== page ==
Additionally, the Somali security forces, alongside their AMISOM counterparts, are fighting a violent insurgency. Recent attacks on the capital - including a suicide car bomb that left 11 dead just two days before the London conference - have underscored the significant demands on the security sector.
“There is a real tension trying to train these forces when they are at war,” said Col Anthony Howie, senior military advisor to the UN Political Office for Somalia. “No one has the luxury of pulling them out; they are essential in the fight against Al-Shabab.”
Analysts also point out that the security forces’ success depends on the government’s reach. “The security forces can only operate effectively where the government has earned local legitimacy,” said Matt Bryden, director of Horn of Africa think tank Sahan Research.
From militias to military
Somalia’s armed forces comprise some 20,000 soldiers, defined as those fighting Al-Shabab, including militias not formally integrated into the military. But only around 13,000 soldiers receive regular financial payments, most of which are paid by the international community. Pay is critical - soldiers who get paid receive a $100 monthly stipend - and resentment over salaries threatens loyalties to a national command structure.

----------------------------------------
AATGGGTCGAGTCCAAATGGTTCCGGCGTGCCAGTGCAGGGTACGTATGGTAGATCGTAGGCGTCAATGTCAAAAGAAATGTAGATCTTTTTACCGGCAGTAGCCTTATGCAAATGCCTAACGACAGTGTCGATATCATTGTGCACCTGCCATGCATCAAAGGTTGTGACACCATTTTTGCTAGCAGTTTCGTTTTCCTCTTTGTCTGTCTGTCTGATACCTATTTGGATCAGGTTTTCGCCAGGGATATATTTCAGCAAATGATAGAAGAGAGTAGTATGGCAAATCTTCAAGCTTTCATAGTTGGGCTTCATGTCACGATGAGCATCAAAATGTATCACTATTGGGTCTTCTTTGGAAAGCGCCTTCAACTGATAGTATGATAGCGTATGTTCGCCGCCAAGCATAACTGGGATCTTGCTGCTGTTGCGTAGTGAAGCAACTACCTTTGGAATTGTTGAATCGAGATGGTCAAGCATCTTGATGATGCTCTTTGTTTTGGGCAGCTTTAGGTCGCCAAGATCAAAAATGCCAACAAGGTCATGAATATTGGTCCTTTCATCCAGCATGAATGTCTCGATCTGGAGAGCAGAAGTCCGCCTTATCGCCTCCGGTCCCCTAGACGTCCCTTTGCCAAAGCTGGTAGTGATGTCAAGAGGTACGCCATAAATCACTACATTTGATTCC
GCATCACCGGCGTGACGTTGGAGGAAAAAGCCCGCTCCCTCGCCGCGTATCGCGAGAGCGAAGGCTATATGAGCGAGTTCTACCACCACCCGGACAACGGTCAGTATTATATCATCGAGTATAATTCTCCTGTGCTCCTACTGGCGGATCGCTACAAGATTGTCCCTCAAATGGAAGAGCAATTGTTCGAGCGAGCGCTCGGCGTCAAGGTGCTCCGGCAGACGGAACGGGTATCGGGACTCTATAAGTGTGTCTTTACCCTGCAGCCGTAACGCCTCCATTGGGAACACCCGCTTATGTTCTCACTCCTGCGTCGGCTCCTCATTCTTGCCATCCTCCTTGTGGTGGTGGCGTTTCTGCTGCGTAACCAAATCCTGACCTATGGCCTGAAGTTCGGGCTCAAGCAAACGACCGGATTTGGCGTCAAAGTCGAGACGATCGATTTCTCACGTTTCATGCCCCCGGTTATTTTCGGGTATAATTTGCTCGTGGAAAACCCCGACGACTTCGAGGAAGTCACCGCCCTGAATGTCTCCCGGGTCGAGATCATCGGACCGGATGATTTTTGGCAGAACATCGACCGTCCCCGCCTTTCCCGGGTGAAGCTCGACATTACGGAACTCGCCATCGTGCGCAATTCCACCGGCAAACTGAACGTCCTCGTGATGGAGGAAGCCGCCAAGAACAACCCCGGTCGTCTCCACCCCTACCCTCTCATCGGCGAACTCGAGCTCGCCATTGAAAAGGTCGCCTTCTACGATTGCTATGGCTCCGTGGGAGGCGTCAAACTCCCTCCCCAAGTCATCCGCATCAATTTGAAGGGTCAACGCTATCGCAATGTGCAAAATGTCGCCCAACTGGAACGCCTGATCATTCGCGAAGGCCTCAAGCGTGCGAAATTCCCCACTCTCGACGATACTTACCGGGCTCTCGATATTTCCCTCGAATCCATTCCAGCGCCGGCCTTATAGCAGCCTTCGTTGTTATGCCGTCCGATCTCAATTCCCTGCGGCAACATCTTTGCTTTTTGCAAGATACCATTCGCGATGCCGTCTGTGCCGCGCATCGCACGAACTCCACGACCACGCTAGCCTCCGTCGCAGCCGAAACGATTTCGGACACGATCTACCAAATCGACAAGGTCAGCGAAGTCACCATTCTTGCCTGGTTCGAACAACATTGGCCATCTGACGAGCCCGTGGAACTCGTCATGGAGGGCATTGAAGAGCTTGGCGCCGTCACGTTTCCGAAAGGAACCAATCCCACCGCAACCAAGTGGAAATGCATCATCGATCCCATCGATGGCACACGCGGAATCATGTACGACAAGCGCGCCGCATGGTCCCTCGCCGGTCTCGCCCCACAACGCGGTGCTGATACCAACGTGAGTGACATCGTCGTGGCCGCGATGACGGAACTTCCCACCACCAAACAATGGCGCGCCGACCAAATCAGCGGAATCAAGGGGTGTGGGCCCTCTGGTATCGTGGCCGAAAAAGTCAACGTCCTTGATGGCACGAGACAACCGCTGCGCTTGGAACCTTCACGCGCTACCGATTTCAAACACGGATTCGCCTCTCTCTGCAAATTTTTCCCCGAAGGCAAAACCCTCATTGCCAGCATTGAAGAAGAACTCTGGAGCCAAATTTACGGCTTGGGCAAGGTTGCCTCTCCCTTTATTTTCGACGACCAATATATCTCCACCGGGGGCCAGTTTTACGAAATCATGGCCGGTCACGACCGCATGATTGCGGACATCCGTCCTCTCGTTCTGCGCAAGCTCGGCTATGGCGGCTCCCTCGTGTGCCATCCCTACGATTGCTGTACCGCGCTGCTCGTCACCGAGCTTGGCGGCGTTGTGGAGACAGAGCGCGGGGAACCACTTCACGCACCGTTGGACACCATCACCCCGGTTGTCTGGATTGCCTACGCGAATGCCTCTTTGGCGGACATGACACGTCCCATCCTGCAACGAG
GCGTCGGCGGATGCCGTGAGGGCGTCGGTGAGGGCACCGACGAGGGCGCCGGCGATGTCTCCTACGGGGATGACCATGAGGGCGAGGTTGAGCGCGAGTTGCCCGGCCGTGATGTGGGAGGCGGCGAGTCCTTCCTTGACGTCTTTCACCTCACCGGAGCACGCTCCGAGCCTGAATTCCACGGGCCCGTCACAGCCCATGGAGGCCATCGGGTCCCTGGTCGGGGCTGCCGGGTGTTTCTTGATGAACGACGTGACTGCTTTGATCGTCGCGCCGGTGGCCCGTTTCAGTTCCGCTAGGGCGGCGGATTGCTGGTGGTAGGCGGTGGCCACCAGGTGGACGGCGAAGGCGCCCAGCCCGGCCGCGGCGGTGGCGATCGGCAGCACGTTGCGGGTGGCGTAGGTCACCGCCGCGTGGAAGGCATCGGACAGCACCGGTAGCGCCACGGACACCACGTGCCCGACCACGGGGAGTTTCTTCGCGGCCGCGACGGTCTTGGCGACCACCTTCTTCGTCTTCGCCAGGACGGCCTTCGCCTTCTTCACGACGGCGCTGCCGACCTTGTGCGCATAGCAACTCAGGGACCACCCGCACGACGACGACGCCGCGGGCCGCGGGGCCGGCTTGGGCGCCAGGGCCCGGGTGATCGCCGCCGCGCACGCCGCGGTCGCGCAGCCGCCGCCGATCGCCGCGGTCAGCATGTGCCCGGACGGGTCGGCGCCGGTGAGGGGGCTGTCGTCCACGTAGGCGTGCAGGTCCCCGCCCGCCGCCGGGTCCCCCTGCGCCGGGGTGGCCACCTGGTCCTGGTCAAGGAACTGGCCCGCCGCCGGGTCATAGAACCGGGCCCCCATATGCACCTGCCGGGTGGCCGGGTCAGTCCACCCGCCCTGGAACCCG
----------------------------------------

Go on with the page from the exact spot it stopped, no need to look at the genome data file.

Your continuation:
“Outside Mogadishu, in the near-term, the government has little choice but to negotiate command and control arrangements with local forces, providing them with logistical support, financial support and legitimacy in exchange for a degree of loyalty. Paying salaries will ultimately be much more important in building a professional force than obtaining new weapons and equipment,” said Bryden.
Al-Shabab deserters and defectors are also being integrated into the security forces, but the process is not straightforward. The threat of infiltration by Al-Shabab underscores the need for improved counter-intelligence by the Somali government. Meanwhile, some pro-government militias are resisting joining the national command, and concerns remain about the loyalties of fighters in clan-based units.
“Loyalty challenges are surmountable with better training - not only physical, but rigorous training on nationalism, human rights and rule of law,” said Abdi Aynte, director of Somalia’s first think tank, the Heritage Institute for Policy Studies.